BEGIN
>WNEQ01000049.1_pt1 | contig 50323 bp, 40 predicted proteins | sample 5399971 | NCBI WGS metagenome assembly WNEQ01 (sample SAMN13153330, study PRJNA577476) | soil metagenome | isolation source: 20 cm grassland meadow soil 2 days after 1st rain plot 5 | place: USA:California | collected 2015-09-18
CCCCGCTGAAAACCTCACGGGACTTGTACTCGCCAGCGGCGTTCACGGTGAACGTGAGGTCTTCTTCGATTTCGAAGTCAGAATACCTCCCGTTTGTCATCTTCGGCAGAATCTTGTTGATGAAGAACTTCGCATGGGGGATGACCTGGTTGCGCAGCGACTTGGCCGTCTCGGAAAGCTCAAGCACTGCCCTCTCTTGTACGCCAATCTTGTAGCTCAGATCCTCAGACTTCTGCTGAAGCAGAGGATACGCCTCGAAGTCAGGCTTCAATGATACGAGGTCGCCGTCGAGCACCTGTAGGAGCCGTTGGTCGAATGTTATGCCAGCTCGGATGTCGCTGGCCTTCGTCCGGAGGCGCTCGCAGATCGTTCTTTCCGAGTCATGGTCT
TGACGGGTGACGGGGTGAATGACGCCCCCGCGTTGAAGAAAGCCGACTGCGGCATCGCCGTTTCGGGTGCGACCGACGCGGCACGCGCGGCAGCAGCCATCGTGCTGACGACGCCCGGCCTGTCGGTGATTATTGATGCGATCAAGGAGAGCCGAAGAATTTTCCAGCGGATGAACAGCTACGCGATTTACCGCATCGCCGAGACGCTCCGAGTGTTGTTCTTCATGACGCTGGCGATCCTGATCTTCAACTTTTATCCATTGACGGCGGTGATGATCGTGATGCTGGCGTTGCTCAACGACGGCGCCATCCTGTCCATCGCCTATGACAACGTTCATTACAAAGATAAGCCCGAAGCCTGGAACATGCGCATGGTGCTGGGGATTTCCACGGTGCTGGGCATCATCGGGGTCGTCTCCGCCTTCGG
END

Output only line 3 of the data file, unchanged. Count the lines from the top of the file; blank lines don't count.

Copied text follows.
TGACGGGTGACGGGGTGAATGACGCCCCCGCGTTGAAGAAAGCCGACTGCGGCATCGCCGTTTCGGGTGCGACCGACGCGGCACGCGCGGCAGCAGCCATCGTGCTGACGACGCCCGGCCTGTCGGTGATTATTGATGCGATCAAGGAGAGCCGAAGAATTTTCCAGCGGATGAACAGCTACGCGATTTACCGCATCGCCGAGACGCTCCGAGTGTTGTTCTTCATGACGCTGGCGATCCTGATCTTCAACTTTTATCCATTGACGGCGGTGATGATCGTGATGCTGGCGTTGCTCAACGACGGCGCCATCCTGTCCATCGCCTATGACAACGTTCATTACAAAGATAAGCCCGAAGCCTGGAACATGCGCATGGTGCTGGGGATTTCCACGGTGCTGGGCATCATCGGGGTCGTCTCCGCCTTCGG